King Henry VIII ruled England for 36 years, yet his reign remains known for his love affairs and marriages more so than his achievements. Here's five things you never knew about Henry VIII
With six wives and a body fit for mocking, King Henry VIII has becomes something of an infamous monarch. But believe it or not, the king actually achieved more than marriage during his 36 years onthe throne. Here's five things you don't know about Henry VIII.
Henry VIII was a strong supporter of the Catholic Church in his youth
In 1521 Henry VIII published a book-length attack towards German Protestant reformer Martin Luther, referring to Luther as “a venomous serpent, a pernicious plague, infernal wolf, an infectious soul, a detestable trumpeter of pride, calumnies and schism.” In recognition of Henry’s support, Pope Leo X awarded him the title “Fidei defensor,” or Defender of the Faith.
However, a mere ten years late, Henry led the separation of the Church of England from the Catholic Church after Pope Clement VII refused to annul his marriage to Catherine of Aragon.
Henry continued to be spiteful towards Catherine of Aragon, even after her death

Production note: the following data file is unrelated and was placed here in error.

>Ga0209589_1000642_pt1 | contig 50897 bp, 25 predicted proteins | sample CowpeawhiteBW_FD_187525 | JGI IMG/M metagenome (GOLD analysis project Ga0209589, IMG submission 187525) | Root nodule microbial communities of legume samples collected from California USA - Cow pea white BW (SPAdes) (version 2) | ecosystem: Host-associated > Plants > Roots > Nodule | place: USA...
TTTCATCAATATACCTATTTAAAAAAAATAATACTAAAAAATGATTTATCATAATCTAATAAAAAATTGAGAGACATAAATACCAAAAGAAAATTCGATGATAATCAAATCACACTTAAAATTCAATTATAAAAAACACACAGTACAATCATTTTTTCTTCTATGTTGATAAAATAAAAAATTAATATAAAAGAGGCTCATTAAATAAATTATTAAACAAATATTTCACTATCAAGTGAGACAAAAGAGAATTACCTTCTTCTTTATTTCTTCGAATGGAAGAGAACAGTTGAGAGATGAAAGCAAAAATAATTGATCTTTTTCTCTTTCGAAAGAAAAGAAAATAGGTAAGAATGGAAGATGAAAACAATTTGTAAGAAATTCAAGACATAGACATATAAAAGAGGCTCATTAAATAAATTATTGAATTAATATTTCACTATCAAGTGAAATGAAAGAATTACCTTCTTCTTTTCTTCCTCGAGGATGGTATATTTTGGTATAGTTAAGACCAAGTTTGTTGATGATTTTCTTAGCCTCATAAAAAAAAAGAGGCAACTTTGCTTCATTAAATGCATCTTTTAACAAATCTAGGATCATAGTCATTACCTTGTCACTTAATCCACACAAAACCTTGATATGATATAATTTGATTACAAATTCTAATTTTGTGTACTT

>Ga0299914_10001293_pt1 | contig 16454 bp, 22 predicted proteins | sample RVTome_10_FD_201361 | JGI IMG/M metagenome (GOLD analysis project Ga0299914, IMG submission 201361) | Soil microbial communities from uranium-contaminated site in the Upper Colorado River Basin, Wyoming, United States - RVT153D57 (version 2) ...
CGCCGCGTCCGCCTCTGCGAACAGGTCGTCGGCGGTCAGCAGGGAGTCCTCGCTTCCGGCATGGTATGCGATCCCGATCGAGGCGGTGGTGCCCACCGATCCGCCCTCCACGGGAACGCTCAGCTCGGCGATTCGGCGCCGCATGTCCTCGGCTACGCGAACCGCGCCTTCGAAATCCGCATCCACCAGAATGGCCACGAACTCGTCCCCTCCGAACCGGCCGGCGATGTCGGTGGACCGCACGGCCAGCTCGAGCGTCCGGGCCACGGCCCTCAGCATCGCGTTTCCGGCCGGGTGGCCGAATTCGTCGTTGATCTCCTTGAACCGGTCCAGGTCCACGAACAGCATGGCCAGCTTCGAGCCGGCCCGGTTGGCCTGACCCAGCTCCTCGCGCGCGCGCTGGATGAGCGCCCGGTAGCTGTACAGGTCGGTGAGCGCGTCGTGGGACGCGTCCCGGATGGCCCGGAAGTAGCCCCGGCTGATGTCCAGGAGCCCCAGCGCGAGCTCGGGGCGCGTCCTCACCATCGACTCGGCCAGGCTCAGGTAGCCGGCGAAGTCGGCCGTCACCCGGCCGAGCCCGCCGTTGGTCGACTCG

Even after Henry VIII had their marriage annulled and married Anne Boleyn, Catherine remained faithful to Henry. While some speculate that this was to secure the future of their daughter, Mary I, Catherine's final letter to Henry stated: “‘Lastly, I make this vow, that mine eyes desire you above all things. Farewell.”
Henry VIII did not show such regard, and after Catherine's death in January 1536 Henry and his new queen, Anne Boleyn, appeared publicly in all-yellow attire. Which has lead some historians to speculate that the couple were celebrating Catherine's death.
Henry VIII was a songwriter
Believe it or not, Henry VIII wrote the words and music for the song Pastime with Good Company which became very popular both in Britain and beyond. While some have suggested that Henry is the man behind the famous English folk song Greensleeves, those lyrics only reached England from Italy long after Henry's death.
Henry VIII was the first English king to be called “Your Majesty”
Before Henry VIII, English kings were addressed as “Your Grace” or “Your Highness.” After the Holy Roman Emperor Charles V began being called “Majesty” in 1519, Henry VIII, not to be outdone, adopted the term for himself.
Henry VIII's nickname was coppernose
Despite the fact that Henry's kingdom amassed great wealth during the English Reformation, by the end of his reign funds were so low Henry had to start lowering the percentage of silver in British coinage. In the end, the coins were mostly copper with a silver coating that wore away with use, most commonly starting at his nose!